Food, animal and plant products: how safe is safe?
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Problem: How do you ensure that your country’s consumers are being supplied with food that is safe to eat
— “safe” by the standards you consider appropriate? And at the same time, how can you ensure that strict health and safety regulations are not being used as an excuse for protecting domestic producers?
A separate agreement on food safety and animal and plant health standards (the Sanitary and Phytosanitary Measures Agreement or
SPS) sets out the basic rules.
It allows countries to set their own standards. But it also says regulations must be based on science. They should be applied only to the extent necessary to protect human, animal or plant life or health. And they should not arbitrarily or unjustifiably discriminate between countries where identical or similar conditions prevail.
Member countries are encouraged to use international standards, guidelines and recommendations where they exist.
When they do, they are unlikely to be challenged legally in a WTO dispute. However, members may use measures which result in higher standards if there is scientific justification. They can also set higher standards based on appropriate assessment of risks so long as the approach is consistent, not arbitrary. And they can to some extent apply the “precautionary principle”, a kind of “safety first” approach to deal with scientific uncertainty. Article 5.7 of the SPS Agreement allows temporary “precautionary” measures.
The agreement still allows countries to use different standards and different methods of inspecting products. So how can an exporting country be sure the practices it applies to its products are acceptable in an importing country? If an exporting country can demonstrate that the measures it applies to its exports achieve the same level of health protection as in the importing country, then the importing country is expected to accept the exporting country’s standards and methods.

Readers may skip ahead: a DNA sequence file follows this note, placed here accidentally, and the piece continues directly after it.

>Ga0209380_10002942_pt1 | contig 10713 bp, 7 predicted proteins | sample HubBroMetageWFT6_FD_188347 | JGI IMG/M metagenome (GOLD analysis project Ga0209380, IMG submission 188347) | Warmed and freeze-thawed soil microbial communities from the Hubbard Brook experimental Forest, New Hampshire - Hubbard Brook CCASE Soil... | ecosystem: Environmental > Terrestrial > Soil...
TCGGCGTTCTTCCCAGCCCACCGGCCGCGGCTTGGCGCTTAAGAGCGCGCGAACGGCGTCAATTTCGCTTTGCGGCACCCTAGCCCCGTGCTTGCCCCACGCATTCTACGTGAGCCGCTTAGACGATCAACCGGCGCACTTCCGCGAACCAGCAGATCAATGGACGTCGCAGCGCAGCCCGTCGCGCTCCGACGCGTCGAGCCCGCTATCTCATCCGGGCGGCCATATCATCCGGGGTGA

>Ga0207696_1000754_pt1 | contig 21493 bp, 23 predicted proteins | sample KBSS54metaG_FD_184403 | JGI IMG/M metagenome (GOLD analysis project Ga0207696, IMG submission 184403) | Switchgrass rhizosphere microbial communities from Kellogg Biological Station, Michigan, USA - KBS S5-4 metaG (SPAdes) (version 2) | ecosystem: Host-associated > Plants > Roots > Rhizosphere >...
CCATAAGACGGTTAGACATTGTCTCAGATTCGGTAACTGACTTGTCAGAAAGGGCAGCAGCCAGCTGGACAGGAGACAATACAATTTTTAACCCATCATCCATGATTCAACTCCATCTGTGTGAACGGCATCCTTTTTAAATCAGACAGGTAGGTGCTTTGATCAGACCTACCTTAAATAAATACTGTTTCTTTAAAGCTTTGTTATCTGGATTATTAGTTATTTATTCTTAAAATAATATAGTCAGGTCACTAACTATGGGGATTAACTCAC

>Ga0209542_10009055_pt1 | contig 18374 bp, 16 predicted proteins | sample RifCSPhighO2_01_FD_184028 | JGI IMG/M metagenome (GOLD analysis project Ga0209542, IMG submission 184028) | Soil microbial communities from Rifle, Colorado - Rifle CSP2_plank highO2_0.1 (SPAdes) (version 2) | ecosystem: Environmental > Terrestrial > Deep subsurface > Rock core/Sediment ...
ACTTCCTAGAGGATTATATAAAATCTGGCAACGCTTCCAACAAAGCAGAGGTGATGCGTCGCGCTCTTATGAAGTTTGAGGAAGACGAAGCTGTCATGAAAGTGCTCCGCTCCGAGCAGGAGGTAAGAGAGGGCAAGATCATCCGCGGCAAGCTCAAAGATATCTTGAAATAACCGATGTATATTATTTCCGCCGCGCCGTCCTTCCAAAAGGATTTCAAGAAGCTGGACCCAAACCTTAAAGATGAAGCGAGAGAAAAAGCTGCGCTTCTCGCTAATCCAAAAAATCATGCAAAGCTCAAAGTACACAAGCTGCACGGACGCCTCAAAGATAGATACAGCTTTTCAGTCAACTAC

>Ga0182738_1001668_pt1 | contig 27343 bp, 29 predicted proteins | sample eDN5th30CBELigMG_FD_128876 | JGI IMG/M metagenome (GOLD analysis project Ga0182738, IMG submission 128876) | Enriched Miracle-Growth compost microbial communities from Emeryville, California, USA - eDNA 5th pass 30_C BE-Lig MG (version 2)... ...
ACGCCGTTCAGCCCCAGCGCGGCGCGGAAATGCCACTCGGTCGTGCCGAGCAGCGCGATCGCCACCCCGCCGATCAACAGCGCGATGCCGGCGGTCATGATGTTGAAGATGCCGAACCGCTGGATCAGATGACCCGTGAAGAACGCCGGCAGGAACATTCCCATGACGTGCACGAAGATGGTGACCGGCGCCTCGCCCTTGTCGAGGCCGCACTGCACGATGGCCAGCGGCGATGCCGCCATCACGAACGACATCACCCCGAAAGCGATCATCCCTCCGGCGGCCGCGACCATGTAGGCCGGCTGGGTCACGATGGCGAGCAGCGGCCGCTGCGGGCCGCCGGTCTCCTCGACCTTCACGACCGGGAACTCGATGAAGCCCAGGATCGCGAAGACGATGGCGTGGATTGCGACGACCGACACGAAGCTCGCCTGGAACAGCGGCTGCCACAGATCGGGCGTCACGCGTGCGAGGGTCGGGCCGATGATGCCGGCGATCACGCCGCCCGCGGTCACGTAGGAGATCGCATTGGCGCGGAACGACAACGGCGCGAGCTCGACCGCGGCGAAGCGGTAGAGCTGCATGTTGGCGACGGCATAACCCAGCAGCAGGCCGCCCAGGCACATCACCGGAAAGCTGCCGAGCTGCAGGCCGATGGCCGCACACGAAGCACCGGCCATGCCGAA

The agreement includes provisions on control,
inspection and approval procedures. Governments must provide advance
notice of new or changed sanitary and phytosanitary regulations, and
establish a national enquiry point to provide information. The agreement
complements that on technical barriers to trade.
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Technical regulations and standards are important, but they vary from country to country. Having too many different standards makes life difficult for producers and exporters. If the standards are set arbitrarily, they could be used as an excuse for protectionism. Standards can become obstacles to trade.
But they are also necessary for a range of reasons, from environmental
protection, safety, national security to consumer information. And they can help
trade. Therefore the same basic question arises again: how to ensure that
standards are genuinely useful, and not arbitrary or an excuse for
The Technical Barriers to Trade Agreement (TBT) tries to ensure that regulations, standards, testing and certification procedures do not create unnecessary obstacles.
However, the agreement also recognizes
countries’ rights to adopt the standards they consider appropriate — for
example, for human, animal or plant life or health, for the protection of the
environment or to meet other consumer interests. Moreover, members are not
prevented from taking measures necessary to ensure their standards are met. But
that is counterbalanced with disciplines. A myriad of regulations can be a
nightmare for manufacturers and exporters. Life can be simpler if governments
apply international standards, and the agreement encourages them to do so In any
case, whatever regulations they use should not discriminate.
The agreement also sets out a code of
good practice for both governments and non-governmental or industry bodies to
prepare, adopt and apply voluntary standards. Over 200 standards-setting bodies
apply the code.
The agreement says the procedures used to decide whether a product conforms with
relevant standards have to be fair and equitable. It discourages any methods that would give domestically produced goods an unfair advantage.
The agreement also encourages countries to recognize each other’s procedures for
assessing whether a product conforms. Without recognition, products might have
to be tested twice, first by the exporting country and then by the importing
Manufacturers and exporters need to know
what the latest standards are in their prospective markets. To help ensure that
this information is made available conveniently, all WTO member governments are
required to establish national enquiry points and to keep each other informed
through the WTO — around 900 new or changed regulations are notified each year.
The Technical Barriers to Trade Committee is the major clearing house for
members to share the information and the major forum to discuss concerns about
the regulations and their implementation.
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